But, if the Epistle is a composite one, as it seems
reasonable to believe upon good critical grounds,
the probabilities are that the earliest section of it
(e 14 -? 1 ) constitutes a fragment of a letter earlier
than 1 Corinthians. The second section in point
of time is 2 Co 10-13 ('the painful letter') and re-
presents the sequel to 1 Cor., growing out of the
situation created by the last-named communication.
This portion of 2 Cor. is accordingly to be located
in 56 as above. The remainder of the composite
document (2 Co 1-9, exc. e 14 -? 1 ) must be dated later
than chs. 10-13, but is not necessarily separated
from this section by a long interval. If the phrases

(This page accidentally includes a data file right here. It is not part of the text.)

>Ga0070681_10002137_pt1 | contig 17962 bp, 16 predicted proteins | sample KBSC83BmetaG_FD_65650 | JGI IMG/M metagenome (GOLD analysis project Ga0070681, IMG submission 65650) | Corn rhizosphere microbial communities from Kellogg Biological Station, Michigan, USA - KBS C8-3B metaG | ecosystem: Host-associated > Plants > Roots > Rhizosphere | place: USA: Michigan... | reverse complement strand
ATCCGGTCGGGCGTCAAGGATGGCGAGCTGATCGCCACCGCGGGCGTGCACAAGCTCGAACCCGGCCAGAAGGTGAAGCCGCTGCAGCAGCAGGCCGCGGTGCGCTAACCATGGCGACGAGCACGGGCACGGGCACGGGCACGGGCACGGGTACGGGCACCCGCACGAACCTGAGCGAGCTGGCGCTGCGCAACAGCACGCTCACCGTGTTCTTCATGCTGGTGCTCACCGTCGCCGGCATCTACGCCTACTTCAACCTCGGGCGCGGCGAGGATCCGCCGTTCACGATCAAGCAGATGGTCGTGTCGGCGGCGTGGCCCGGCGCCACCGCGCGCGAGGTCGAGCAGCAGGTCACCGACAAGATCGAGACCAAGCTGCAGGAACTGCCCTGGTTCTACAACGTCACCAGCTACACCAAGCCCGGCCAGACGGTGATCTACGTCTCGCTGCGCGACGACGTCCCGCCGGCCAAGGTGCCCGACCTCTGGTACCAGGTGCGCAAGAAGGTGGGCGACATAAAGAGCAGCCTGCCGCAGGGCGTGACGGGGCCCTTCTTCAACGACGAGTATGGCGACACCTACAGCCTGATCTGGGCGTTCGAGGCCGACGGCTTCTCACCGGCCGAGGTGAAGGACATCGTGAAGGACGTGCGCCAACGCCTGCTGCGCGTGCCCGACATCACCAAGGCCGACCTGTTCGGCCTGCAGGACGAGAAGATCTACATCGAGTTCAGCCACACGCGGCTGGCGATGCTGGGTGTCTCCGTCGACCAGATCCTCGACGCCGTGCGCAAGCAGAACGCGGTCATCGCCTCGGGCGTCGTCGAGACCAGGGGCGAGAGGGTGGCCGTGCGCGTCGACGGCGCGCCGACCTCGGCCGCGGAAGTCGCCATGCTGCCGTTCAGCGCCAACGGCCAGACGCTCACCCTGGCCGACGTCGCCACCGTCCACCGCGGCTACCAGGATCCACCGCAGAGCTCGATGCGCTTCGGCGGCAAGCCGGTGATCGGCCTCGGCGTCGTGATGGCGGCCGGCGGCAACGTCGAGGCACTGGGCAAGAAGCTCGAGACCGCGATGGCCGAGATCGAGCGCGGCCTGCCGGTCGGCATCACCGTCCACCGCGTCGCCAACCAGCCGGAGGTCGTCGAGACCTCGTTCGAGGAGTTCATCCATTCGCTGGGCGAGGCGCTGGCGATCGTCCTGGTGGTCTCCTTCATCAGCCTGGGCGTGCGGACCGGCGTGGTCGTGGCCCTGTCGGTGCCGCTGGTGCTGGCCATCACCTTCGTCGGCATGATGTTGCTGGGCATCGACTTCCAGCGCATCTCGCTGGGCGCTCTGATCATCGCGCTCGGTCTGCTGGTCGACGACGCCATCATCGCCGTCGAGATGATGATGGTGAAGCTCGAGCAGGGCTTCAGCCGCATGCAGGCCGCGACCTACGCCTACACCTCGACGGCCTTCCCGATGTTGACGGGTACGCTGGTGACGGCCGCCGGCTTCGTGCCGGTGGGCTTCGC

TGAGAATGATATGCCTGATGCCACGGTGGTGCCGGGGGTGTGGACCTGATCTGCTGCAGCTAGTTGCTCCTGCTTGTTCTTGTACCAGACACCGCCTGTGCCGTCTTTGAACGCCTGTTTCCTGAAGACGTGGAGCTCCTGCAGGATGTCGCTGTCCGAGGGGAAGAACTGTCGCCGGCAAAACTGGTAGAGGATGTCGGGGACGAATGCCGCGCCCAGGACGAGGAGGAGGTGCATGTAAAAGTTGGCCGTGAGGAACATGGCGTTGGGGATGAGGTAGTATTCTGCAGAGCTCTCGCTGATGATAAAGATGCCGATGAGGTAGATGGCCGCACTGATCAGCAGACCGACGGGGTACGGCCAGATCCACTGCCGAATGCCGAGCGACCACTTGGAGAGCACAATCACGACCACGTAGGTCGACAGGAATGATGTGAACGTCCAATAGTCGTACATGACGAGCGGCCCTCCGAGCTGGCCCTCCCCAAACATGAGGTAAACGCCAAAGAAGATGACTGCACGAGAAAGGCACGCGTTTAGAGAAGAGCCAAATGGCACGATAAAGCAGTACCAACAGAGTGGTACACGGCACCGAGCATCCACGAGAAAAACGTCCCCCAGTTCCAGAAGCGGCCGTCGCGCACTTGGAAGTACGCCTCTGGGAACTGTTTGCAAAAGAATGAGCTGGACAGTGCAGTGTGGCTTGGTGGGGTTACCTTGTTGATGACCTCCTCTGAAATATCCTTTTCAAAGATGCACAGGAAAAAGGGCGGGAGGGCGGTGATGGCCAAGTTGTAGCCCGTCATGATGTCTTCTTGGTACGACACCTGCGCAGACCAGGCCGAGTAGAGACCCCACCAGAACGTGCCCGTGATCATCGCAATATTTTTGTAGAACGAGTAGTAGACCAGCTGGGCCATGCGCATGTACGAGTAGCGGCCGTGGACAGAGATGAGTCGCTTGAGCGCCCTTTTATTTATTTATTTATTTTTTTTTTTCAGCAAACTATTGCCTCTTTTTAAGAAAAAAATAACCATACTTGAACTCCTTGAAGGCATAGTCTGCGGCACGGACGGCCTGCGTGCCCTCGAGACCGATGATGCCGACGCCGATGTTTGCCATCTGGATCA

' since last year ' (airb wtpvo-i), ' a year ago ' (2 Co
8 10 ), 'for a year past' (9 2 ) refer to 1 Co 16 1 , approxi-
mately one year must have intervened between
this portion of 2 Cor. and the First Epistle. This
would bring the date to 57. Thus the dates of St.
Paul's letters to Corinth would be : (1) 2 Co 6 14 -? 1
in 55 or early 56 ; (2) 1 Cor. in 56 before Pentecost ;
(3) 2 Co 10-13 in summer of 56 ; (4) 2 Co 1-9, late

5. Romans. Since Ho 15 must be regarded as
an original part of the whole Epistle (cf. Moffatt,
LNT, p. 143), the allusion in v. 25 to St. Paul's in-
tended journey to Jerusalem fixes the point of
departure for the date of the Epistle. The state-
ment in v. 19 that the Apostle had 'fulfilled' the

gospel ' from Jerusalem and round about even unto
Illyricum,' has led some to place the writing of
Romans in Illyricum ; but the greater probability
lies with the view which identifies the place with